Carbon capture, utilization and storage (CCUS) is the technology with the highest mitigation potential to decarbonize the cement industry

Cement is a key component of concrete, the world’s second most
consumed material, and it is widely used in modern infrastructure.
Cement production is also one of the largest single CO2
emitting industries, making it subject to increasing environmental
pressure as more net-zero pledges are announced.

About half of the CO2 emissions in cement production
are due to the inevitable chemical process of calcination while the
remaining comes from the energy-intensive heat needed for the
process. A recent report by Clean Energy Technology at IHS Markit
benchmarked multiple decarbonization pathways currently available
for the cement industry. Results show that, from all available
options, CCUS is by far the solution with the highest mitigation
potential since this technology significantly and directly reduces
CO2 from the calcination process.

However, adding CCUS to cement production currently more than
doubles the cost of cement; hence, a wide range of capture
technologies, with different degrees of technology readiness, are
being tested globally with the objective to reduce capture cost.
Currently, multiple CO2 capture technologies are planned
to start operations in large-scale projects, including the
relatively developed post-combustion amine scrubbing, oxy-fuel
combustion, and other emerging CCUS options, such as cryogenic,
solid sorbent, membranes. Despite the cost reduction the new
technologies could bring, policy support will still be required to
incentivize these projects. Thus, there is no surprise to see that
regions with defined policy support like Europe are leading the
pipeline of CCUS projects in the cement industry globally.

Europe emerges as a leader for first CCUS projects in
the cement industry

The CCUS pipeline of projects for the cement industry is mainly
a story of European cement manufacturers. Europe not only accounts
for 56% of the CCUS projects in the cement industry, but also two
European players – LafargeHolcim and Heidelberg cement –
are leading 73% of the CCUS projects for the industry
globally.

These companies are leading efforts to decarbonize the industry,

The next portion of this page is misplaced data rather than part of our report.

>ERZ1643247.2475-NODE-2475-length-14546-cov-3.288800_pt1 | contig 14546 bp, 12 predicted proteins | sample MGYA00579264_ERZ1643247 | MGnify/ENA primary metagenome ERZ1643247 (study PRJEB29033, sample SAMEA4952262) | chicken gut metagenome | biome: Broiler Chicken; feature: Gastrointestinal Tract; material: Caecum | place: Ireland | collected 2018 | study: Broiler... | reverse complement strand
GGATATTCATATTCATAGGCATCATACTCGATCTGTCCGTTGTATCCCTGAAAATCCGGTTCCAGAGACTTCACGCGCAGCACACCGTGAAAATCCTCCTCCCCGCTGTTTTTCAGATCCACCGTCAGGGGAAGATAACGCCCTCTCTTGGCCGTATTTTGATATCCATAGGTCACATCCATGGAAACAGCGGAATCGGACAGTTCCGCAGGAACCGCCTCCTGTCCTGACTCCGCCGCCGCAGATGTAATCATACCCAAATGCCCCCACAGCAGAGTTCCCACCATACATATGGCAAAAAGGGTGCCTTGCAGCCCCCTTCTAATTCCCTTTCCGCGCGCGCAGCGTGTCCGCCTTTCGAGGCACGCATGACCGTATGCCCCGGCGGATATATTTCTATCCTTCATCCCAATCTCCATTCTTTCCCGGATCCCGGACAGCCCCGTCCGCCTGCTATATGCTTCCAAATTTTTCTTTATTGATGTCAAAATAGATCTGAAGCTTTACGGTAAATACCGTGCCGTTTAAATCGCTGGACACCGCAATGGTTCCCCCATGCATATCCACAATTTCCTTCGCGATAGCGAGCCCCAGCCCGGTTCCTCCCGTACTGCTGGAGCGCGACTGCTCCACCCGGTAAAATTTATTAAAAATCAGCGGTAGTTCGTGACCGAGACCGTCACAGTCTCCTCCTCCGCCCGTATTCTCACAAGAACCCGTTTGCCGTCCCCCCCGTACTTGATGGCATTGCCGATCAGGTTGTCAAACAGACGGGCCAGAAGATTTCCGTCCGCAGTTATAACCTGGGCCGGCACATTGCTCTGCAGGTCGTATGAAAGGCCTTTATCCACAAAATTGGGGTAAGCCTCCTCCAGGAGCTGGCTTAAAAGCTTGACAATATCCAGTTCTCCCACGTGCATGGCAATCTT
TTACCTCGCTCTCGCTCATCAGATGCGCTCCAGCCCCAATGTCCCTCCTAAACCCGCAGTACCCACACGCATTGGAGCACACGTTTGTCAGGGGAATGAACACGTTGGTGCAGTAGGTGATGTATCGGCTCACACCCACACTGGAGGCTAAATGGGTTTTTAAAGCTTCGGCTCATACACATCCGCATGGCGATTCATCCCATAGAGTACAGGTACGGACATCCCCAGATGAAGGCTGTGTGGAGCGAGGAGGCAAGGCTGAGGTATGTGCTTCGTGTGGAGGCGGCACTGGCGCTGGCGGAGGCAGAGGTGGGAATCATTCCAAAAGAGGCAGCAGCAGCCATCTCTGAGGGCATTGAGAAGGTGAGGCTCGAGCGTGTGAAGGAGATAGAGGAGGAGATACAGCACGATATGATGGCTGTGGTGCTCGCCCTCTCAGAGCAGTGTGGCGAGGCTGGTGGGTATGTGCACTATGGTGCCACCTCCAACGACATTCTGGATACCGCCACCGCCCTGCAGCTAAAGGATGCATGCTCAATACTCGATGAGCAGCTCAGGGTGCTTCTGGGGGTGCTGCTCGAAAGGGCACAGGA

anticipating the critical role that CCUS can play in the industry,
and the potential costs associated with untackled emissions that
could lie ahead if they don’t decarbonize their operations. In
fact, the European emissions trading system (EU-ETS) will start the
phase-out of free allowances in 2026 through 2030, which will
represent a significant cost for cement manufacturers going
forward. However, if decarbonization solutions are in place,
producers could significantly reduce the emission cost of their
operation.

An analysis from IHS Markit shows that the investment in capture
technologies such as oxy-fuel combustion, calcium looping and amine
scrubbing in Europe could offset the emission costs from EU-ETS
beyond 2035, which could be a significant incentive for cement
manufacturers to implement decarbonization technologies such as
CCUS in their operations.

There is no doubt that policy support is needed to decarbonize
the cement industry, and although Europe seems to be moving in the
right direction, the region only accounts for 4% of the global
cement production. If we want to see a significant change, mainland
China – the main cement producer globally with more than 50% of the
global cement production- will have to put the right policy in
place to accelerate the decarbonization of the Chinese cement
industry.

To learn more on this topic, request free
access to our Global Clean Energy Technology service on the Climate
and Sustainability Hub here.




Posted 26 July 2022 by Edurne zoco, Executive Director, Clean Technology & Renewables, S&P Global Commodity Insights

and



Paola Perez Pena, Principal Research Analyst, Gas Power and Climate Solutions, S&P Global Commodity Insights

and



Yufei Li, Sr. Research Analyst, Global Clean Energy Technology (CET), IHS Markit



This article was published by S&P Global Commodity Insights and not by S&P Global Ratings, which is a separately managed division of S&P Global.

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